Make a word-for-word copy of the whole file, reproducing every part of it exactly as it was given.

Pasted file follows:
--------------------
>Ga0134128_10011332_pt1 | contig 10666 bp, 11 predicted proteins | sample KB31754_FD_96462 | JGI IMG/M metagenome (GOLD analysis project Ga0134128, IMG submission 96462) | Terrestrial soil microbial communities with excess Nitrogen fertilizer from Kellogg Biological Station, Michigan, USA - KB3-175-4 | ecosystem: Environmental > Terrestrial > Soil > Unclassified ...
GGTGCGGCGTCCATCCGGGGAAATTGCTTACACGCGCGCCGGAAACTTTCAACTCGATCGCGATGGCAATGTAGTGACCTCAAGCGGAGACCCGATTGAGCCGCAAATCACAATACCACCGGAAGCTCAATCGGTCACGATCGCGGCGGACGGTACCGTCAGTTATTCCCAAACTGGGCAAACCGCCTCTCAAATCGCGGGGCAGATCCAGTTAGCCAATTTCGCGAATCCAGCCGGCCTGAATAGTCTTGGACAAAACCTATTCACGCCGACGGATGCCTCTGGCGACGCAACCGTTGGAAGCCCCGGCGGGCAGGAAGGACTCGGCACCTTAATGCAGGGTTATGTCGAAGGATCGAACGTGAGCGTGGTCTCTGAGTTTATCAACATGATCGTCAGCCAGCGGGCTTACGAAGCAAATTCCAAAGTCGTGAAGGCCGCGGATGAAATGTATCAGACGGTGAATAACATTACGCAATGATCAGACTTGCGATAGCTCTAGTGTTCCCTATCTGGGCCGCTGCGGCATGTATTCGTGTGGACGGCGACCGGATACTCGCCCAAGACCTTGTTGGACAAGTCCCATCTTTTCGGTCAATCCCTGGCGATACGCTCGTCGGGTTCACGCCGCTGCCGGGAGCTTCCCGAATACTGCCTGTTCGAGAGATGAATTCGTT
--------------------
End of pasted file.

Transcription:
>Ga0134128_10011332_pt1 | contig 10666 bp, 11 predicted proteins | sample KB31754_FD_96462 | JGI IMG/M metagenome (GOLD analysis project Ga0134128, IMG submission 96462) | Terrestrial soil microbial communities with excess Nitrogen fertilizer from Kellogg Biological Station, Michigan, USA - KB3-175-4 | ecosystem: Environmental > Terrestrial > Soil > Unclassified ...
GGTGCGGCGTCCATCCGGGGAAATTGCTTACACGCGCGCCGGAAACTTTCAACTCGATCGCGATGGCAATGTAGTGACCTCAAGCGGAGACCCGATTGAGCCGCAAATCACAATACCACCGGAAGCTCAATCGGTCACGATCGCGGCGGACGGTACCGTCAGTTATTCCCAAACTGGGCAAACCGCCTCTCAAATCGCGGGGCAGATCCAGTTAGCCAATTTCGCGAATCCAGCCGGCCTGAATAGTCTTGGACAAAACCTATTCACGCCGACGGATGCCTCTGGCGACGCAACCGTTGGAAGCCCCGGCGGGCAGGAAGGACTCGGCACCTTAATGCAGGGTTATGTCGAAGGATCGAACGTGAGCGTGGTCTCTGAGTTTATCAACATGATCGTCAGCCAGCGGGCTTACGAAGCAAATTCCAAAGTCGTGAAGGCCGCGGATGAAATGTATCAGACGGTGAATAACATTACGCAATGATCAGACTTGCGATAGCTCTAGTGTTCCCTATCTGGGCCGCTGCGGCATGTATTCGTGTGGACGGCGACCGGATACTCGCCCAAGACCTTGTTGGACAAGTCCCATCTTTTCGGTCAATCCCTGGCGATACGCTCGTCGGGTTCACGCCGCTGCCGGGAGCTTCCCGAATACTGCCTGTTCGAGAGATGAATTCGTT